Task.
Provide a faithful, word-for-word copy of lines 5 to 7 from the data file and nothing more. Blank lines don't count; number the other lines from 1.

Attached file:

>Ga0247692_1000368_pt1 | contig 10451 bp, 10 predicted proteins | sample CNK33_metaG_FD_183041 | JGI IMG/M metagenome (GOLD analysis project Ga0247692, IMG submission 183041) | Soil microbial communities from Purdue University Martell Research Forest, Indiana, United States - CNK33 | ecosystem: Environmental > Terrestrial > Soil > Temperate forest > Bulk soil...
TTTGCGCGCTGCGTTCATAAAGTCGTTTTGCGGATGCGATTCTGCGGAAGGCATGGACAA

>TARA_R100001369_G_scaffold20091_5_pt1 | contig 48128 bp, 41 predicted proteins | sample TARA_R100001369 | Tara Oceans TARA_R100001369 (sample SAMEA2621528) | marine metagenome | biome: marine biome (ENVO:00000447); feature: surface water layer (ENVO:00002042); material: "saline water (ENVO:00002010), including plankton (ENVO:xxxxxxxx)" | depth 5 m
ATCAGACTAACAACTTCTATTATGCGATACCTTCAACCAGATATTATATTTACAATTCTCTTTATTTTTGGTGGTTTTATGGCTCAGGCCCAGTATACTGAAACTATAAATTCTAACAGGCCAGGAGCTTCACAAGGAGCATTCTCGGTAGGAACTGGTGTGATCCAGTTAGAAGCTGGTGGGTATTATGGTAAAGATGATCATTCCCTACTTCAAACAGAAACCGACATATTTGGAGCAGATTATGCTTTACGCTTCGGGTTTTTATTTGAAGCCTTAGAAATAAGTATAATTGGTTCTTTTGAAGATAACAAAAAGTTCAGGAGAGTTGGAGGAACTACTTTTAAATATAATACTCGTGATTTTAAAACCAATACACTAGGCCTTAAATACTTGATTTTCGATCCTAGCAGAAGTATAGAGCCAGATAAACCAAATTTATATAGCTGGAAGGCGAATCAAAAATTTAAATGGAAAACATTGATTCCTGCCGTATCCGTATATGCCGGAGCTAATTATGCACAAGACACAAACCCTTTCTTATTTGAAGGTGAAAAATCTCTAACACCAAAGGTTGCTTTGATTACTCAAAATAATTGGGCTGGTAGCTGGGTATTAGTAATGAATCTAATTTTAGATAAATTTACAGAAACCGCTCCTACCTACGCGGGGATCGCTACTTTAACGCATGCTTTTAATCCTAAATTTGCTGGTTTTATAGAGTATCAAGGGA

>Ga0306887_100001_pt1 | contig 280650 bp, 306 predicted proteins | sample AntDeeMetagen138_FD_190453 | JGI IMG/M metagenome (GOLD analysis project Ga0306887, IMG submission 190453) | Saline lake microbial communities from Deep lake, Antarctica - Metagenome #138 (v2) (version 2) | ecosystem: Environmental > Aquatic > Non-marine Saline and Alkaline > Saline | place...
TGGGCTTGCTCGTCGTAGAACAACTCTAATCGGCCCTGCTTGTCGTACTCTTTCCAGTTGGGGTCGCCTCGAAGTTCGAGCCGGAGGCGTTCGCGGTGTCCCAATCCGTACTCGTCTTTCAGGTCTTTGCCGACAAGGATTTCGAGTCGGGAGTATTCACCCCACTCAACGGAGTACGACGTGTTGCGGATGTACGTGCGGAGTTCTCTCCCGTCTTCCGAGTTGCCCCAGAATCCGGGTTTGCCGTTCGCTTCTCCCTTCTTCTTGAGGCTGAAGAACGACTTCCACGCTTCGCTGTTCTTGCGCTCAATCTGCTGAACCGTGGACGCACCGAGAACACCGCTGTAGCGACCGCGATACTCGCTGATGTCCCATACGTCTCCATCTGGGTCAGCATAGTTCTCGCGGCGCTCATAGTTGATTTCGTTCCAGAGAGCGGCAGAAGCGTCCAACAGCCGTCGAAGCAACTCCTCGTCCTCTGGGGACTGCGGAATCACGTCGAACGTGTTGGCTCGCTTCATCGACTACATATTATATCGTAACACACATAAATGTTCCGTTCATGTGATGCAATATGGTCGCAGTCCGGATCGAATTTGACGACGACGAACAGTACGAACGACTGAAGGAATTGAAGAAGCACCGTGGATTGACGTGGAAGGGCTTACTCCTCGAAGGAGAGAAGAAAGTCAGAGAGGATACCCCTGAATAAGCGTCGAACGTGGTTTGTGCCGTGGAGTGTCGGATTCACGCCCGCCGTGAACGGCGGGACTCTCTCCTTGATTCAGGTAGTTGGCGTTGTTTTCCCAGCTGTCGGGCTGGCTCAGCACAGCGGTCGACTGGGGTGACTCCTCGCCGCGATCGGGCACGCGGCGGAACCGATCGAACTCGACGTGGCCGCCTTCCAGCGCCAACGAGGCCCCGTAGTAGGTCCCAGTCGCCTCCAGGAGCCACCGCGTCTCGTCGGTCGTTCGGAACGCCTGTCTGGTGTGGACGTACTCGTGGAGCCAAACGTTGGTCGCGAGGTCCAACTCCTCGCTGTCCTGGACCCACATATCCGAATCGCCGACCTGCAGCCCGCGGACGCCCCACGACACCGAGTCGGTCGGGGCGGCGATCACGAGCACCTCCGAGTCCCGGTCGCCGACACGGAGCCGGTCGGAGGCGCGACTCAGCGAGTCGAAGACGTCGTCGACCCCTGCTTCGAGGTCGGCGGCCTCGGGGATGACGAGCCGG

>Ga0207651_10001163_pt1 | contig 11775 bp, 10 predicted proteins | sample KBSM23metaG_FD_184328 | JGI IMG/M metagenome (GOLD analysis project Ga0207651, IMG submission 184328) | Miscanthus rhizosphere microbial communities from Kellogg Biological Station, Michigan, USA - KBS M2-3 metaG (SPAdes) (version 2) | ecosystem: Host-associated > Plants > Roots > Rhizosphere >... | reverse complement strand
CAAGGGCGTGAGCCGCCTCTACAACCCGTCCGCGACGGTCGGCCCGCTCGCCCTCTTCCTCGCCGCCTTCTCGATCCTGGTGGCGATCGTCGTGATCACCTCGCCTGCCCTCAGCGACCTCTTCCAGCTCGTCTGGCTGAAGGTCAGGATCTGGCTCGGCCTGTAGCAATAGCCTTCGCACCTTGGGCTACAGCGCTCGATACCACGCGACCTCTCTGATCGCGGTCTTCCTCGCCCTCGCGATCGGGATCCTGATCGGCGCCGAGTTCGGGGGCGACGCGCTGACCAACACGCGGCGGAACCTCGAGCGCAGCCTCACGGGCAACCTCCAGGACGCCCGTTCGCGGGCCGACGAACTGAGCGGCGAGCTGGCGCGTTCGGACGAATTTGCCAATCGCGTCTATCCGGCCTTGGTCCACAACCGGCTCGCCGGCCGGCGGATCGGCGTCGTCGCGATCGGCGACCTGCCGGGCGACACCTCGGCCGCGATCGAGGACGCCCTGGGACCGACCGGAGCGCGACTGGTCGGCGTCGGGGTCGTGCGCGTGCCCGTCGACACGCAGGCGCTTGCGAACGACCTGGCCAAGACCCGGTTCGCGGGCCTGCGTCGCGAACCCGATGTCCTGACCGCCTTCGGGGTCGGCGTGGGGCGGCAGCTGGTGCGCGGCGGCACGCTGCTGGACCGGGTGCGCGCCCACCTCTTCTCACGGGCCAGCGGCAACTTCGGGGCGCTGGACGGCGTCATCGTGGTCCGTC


>Ga0306887_100001_pt1 | contig 280650 bp, 306 predicted proteins | sample AntDeeMetagen138_FD_190453 | JGI IMG/M metagenome (GOLD analysis project Ga0306887, IMG submission 190453) | Saline lake microbial communities from Deep lake, Antarctica - Metagenome #138 (v2) (version 2) | ecosystem: Environmental > Aquatic > Non-marine Saline and Alkaline > Saline | place...
TGGGCTTGCTCGTCGTAGAACAACTCTAATCGGCCCTGCTTGTCGTACTCTTTCCAGTTGGGGTCGCCTCGAAGTTCGAGCCGGAGGCGTTCGCGGTGTCCCAATCCGTACTCGTCTTTCAGGTCTTTGCCGACAAGGATTTCGAGTCGGGAGTATTCACCCCACTCAACGGAGTACGACGTGTTGCGGATGTACGTGCGGAGTTCTCTCCCGTCTTCCGAGTTGCCCCAGAATCCGGGTTTGCCGTTCGCTTCTCCCTTCTTCTTGAGGCTGAAGAACGACTTCCACGCTTCGCTGTTCTTGCGCTCAATCTGCTGAACCGTGGACGCACCGAGAACACCGCTGTAGCGACCGCGATACTCGCTGATGTCCCATACGTCTCCATCTGGGTCAGCATAGTTCTCGCGGCGCTCATAGTTGATTTCGTTCCAGAGAGCGGCAGAAGCGTCCAACAGCCGTCGAAGCAACTCCTCGTCCTCTGGGGACTGCGGAATCACGTCGAACGTGTTGGCTCGCTTCATCGACTACATATTATATCGTAACACACATAAATGTTCCGTTCATGTGATGCAATATGGTCGCAGTCCGGATCGAATTTGACGACGACGAACAGTACGAACGACTGAAGGAATTGAAGAAGCACCGTGGATTGACGTGGAAGGGCTTACTCCTCGAAGGAGAGAAGAAAGTCAGAGAGGATACCCCTGAATAAGCGTCGAACGTGGTTTGTGCCGTGGAGTGTCGGATTCACGCCCGCCGTGAACGGCGGGACTCTCTCCTTGATTCAGGTAGTTGGCGTTGTTTTCCCAGCTGTCGGGCTGGCTCAGCACAGCGGTCGACTGGGGTGACTCCTCGCCGCGATCGGGCACGCGGCGGAACCGATCGAACTCGACGTGGCCGCCTTCCAGCGCCAACGAGGCCCCGTAGTAGGTCCCAGTCGCCTCCAGGAGCCACCGCGTCTCGTCGGTCGTTCGGAACGCCTGTCTGGTGTGGACGTACTCGTGGAGCCAAACGTTGGTCGCGAGGTCCAACTCCTCGCTGTCCTGGACCCACATATCCGAATCGCCGACCTGCAGCCCGCGGACGCCCCACGACACCGAGTCGGTCGGGGCGGCGATCACGAGCACCTCCGAGTCCCGGTCGCCGACACGGAGCCGGTCGGAGGCGCGACTCAGCGAGTCGAAGACGTCGTCGACCCCTGCTTCGAGGTCGGCGGCCTCGGGGATGACGAGCCGG

>Ga0207651_10001163_pt1 | contig 11775 bp, 10 predicted proteins | sample KBSM23metaG_FD_184328 | JGI IMG/M metagenome (GOLD analysis project Ga0207651, IMG submission 184328) | Miscanthus rhizosphere microbial communities from Kellogg Biological Station, Michigan, USA - KBS M2-3 metaG (SPAdes) (version 2) | ecosystem: Host-associated > Plants > Roots > Rhizosphere >... | reverse complement strand